A newly released estimate of France’s Purchasing Manager’s Index (PMI) finds the nation falling to a 7-month low. If the figures are reflected in the next quarterly GDP, France will have entered another recession.
The PMI report published by Markit shows France at 47.0 in December, down from 48.0 in November. Any number below 50 signifies a contraction. Markit spokesman Chris Williamson said in reference to the report, “France looks
increasingly like the new ‘sick man of Europe.'”
With two consecutive months of economic contraction it seems likely that France’s quarterly GDP report will also show contraction. If it does, that will make two consecutive quarters, the technical definition of a recession.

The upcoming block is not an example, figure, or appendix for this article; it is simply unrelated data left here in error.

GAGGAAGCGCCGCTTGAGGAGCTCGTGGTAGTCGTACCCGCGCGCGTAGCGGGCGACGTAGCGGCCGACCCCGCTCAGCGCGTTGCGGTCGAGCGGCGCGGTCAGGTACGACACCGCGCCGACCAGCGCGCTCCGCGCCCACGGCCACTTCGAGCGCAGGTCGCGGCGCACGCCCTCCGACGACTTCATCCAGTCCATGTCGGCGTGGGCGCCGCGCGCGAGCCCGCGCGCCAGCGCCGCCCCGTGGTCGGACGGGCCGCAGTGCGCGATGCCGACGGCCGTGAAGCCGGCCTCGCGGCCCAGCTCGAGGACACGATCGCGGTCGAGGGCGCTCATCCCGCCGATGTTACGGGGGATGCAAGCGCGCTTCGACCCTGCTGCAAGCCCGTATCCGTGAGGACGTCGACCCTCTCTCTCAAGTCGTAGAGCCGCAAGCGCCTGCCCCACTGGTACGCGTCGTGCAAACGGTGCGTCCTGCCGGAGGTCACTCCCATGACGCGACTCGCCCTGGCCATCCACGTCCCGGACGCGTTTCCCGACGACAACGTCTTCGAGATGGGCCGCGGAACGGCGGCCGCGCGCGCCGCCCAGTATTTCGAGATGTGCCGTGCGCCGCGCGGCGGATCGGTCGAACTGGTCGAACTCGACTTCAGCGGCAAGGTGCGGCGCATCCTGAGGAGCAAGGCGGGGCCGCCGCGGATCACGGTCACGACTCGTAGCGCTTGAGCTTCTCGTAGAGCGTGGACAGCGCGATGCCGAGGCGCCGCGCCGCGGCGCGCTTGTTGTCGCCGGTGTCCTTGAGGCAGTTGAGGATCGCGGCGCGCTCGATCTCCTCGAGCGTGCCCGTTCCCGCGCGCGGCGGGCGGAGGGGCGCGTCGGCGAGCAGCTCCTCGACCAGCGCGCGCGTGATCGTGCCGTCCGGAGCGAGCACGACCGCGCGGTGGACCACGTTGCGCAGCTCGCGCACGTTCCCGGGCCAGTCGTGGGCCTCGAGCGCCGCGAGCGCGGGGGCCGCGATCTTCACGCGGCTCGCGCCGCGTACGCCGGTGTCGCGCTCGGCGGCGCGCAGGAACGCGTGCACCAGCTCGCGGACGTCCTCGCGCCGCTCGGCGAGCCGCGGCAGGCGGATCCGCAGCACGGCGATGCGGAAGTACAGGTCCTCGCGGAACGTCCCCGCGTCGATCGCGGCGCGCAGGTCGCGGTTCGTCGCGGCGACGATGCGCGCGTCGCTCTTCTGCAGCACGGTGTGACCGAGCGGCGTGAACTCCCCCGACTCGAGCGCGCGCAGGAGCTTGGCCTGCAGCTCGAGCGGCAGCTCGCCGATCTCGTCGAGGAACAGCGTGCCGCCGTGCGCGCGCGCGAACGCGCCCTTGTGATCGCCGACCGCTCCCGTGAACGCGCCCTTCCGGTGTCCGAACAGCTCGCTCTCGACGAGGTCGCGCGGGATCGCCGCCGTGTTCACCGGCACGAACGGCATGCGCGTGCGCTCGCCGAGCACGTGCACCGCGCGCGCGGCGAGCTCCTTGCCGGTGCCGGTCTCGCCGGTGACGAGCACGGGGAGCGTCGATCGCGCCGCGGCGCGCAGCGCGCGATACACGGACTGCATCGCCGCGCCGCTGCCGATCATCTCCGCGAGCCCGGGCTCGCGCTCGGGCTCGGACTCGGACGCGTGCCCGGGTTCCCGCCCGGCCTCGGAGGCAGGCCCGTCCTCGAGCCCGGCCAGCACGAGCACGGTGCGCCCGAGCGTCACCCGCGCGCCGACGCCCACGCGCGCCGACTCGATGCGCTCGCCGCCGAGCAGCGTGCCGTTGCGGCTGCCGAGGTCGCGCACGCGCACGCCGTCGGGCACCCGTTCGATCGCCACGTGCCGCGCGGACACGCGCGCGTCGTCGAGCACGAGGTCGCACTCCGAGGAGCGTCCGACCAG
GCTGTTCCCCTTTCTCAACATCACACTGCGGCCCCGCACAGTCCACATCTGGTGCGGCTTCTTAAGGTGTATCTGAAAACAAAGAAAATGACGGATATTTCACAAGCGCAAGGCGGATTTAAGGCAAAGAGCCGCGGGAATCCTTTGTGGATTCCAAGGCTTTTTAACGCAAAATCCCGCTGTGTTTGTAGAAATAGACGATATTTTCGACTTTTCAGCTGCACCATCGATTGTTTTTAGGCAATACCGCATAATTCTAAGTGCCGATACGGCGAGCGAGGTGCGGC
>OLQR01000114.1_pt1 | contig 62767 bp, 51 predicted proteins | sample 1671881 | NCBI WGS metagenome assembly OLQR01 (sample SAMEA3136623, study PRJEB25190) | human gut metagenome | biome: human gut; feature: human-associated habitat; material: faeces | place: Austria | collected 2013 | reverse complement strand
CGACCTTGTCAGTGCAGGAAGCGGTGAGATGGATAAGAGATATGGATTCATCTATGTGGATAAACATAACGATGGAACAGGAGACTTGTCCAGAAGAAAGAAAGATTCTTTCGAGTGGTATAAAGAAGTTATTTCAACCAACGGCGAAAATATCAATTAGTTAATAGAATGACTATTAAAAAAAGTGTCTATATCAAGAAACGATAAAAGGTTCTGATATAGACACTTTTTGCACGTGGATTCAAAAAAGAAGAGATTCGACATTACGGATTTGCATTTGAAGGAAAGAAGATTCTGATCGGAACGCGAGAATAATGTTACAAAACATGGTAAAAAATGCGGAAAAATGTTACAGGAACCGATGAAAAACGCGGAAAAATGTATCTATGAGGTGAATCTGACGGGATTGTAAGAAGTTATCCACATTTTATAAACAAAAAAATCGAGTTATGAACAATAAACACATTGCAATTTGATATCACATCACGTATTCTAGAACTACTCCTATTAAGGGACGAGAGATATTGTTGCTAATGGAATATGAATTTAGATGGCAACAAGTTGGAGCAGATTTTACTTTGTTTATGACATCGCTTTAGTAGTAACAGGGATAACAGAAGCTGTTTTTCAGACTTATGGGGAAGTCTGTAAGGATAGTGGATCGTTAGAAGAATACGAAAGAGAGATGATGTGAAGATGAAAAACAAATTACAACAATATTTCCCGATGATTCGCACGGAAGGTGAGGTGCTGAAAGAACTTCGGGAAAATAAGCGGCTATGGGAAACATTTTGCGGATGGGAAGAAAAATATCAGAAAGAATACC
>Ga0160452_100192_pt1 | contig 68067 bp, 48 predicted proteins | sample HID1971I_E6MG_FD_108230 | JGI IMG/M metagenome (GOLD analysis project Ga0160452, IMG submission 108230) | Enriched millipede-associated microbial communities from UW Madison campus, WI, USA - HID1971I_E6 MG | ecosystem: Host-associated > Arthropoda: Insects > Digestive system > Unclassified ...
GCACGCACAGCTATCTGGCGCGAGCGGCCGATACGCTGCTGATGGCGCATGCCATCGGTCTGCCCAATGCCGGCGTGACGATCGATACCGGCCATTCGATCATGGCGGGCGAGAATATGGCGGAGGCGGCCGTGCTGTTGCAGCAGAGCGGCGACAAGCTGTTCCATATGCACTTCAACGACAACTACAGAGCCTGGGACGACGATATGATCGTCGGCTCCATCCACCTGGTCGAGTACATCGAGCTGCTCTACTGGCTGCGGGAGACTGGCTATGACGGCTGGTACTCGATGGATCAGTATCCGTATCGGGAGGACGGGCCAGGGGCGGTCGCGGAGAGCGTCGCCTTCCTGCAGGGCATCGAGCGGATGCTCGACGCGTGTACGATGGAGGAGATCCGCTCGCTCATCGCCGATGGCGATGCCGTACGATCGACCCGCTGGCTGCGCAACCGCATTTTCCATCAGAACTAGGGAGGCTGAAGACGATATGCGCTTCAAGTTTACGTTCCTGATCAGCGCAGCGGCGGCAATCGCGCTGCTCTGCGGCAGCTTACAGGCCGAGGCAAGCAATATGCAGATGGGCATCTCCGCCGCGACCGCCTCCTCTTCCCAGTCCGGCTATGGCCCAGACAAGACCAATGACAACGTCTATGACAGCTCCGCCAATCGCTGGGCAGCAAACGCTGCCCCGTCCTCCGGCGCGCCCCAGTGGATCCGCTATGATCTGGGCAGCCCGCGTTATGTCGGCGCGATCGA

Along with much of the world, France suffered a recession as part of the economic downturn in 2008. That lasted a year. In 2012 France narrowly avoided another recession. But it fell again in the first quarter of 2013, marking a 2nd recession. Now the PMI numbers may signal the onset of a 3rd recession.
France’s socialist President Francois Hollande ran and won on a platform of reversing social welfare cuts made by his predecessor, but near zero growth and high unemployment have made him spectacularly unpopular.